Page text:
As California politicos bask in the post-primary afterglow, countless experts are quick to offer their take on the winners and losers in last week’s primary election.  However, one person who stands to be a big winner may not have even appeared on the ballot: Governor Jerry Brown.

Just two months ago, an Assembly committee tabled discussion of the Governor’s 12-point pension plan, which I introduced.  The committee acknowledged the importance of the issue, but sent the bill to interim study for a discussion at a later date.  Their message was clear: we don’t want to deal with this now.

Last Tuesday, voters in San Jose and San Diego sent an even stronger message.  Two-thirds of voters in each of those cities supported major overhauls of their local pension systems – in the case of San Diego, even voting to eliminate pensions altogether for new hires.  Since 2010, 18 local pension reform measures have passed, garnering an average of 65 percent of the vote.  Over that same period, only two pension reform measures failed.

Tuesday’s election merely reinforced what we already know.  The public clearly recognizes that current pension obligations are unsustainable and, left unchecked, will cripple state and local governments.  The Legislature, however, continues to display no sense of urgency about one of the biggest challenges facing our state.  Instead, they cling to the hope that one or more of the tax measures on the November ballot will be the magic bullet that solves all of our fiscal problems.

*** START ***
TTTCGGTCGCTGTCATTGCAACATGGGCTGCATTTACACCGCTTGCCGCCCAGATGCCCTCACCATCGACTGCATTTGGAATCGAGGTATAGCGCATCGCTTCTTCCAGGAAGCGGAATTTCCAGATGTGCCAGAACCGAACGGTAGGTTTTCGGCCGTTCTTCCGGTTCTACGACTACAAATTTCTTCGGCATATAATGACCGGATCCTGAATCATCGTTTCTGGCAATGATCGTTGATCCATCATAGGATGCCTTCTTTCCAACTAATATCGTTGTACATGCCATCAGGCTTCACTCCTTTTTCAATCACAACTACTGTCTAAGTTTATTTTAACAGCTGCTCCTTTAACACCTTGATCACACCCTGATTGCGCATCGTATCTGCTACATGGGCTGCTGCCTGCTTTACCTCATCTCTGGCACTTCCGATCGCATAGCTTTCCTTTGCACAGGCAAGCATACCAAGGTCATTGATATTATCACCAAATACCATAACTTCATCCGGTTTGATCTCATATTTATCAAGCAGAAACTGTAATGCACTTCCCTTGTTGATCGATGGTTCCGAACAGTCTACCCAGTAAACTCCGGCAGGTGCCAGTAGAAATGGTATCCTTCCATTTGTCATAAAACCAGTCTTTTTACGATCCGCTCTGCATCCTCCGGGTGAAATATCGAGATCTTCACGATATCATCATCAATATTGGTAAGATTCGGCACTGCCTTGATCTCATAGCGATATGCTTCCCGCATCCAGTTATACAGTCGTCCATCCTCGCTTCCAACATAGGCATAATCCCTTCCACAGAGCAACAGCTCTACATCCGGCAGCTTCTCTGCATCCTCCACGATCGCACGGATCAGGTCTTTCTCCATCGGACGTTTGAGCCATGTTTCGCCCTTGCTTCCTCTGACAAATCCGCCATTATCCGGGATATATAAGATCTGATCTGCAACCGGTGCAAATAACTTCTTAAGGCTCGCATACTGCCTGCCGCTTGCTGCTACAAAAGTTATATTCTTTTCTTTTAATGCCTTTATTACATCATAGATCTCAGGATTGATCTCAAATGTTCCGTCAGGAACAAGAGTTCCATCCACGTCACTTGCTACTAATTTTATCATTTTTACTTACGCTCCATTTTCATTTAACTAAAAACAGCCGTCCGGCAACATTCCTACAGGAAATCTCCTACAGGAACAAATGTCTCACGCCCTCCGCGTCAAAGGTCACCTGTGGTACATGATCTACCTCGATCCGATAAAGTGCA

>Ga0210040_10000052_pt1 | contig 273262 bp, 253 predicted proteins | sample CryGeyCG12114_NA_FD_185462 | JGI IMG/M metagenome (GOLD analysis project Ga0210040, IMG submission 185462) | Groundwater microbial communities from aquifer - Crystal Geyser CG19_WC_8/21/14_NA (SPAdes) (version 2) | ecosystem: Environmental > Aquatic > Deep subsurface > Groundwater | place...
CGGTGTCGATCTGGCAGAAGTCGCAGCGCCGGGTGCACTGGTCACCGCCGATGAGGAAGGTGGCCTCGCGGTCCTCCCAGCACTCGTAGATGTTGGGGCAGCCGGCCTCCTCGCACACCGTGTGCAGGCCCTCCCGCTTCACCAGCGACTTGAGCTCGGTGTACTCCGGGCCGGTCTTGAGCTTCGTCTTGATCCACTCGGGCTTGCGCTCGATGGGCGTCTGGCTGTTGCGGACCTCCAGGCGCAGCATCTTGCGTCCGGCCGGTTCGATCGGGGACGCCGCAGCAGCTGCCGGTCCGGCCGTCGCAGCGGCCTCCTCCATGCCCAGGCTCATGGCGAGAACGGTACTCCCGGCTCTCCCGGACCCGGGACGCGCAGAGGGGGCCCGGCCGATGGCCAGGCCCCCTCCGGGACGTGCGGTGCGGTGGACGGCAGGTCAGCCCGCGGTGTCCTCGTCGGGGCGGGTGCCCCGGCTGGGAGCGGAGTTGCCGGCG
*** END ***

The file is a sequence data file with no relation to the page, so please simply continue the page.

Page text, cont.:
As much as the local measures are indicative of the public’s appetite for pension reform, the failure of Proposition 29 illustrates the unwillingness of voters to embrace a tax increase – even a relatively small one on a limited group of people.  Democrats and the Governor can’t be very excited about going back to the voters six months later with multiple measures aimed at imposing larger tax increases on even more people.  It’s like asking for a quarter, getting turned down, and then asking for a hundred bucks.

The political reality is that voters want to see reform before they will support a tax increase.  If I were in Governor Brown’s shoes, I’d engage the Speaker and the Pro Tem on meaningful pension reform in order to put myself in the best position to sell a tax increase to an increasingly skeptical electorate.

Members from both parties have had positive discussions about fixing egregious practices like pension spiking and purchasing of “air time” – buying additional service credit for time not worked.  Other issues like implementation of a hybrid system and determining the appropriate retirement age remain unresolved, but should be the subject of a full discussion now, not later.

I’m ready to present the Governor’s plan, and my Republican colleagues stand ready to embrace a comprehensive solution.  All we need is a hearing.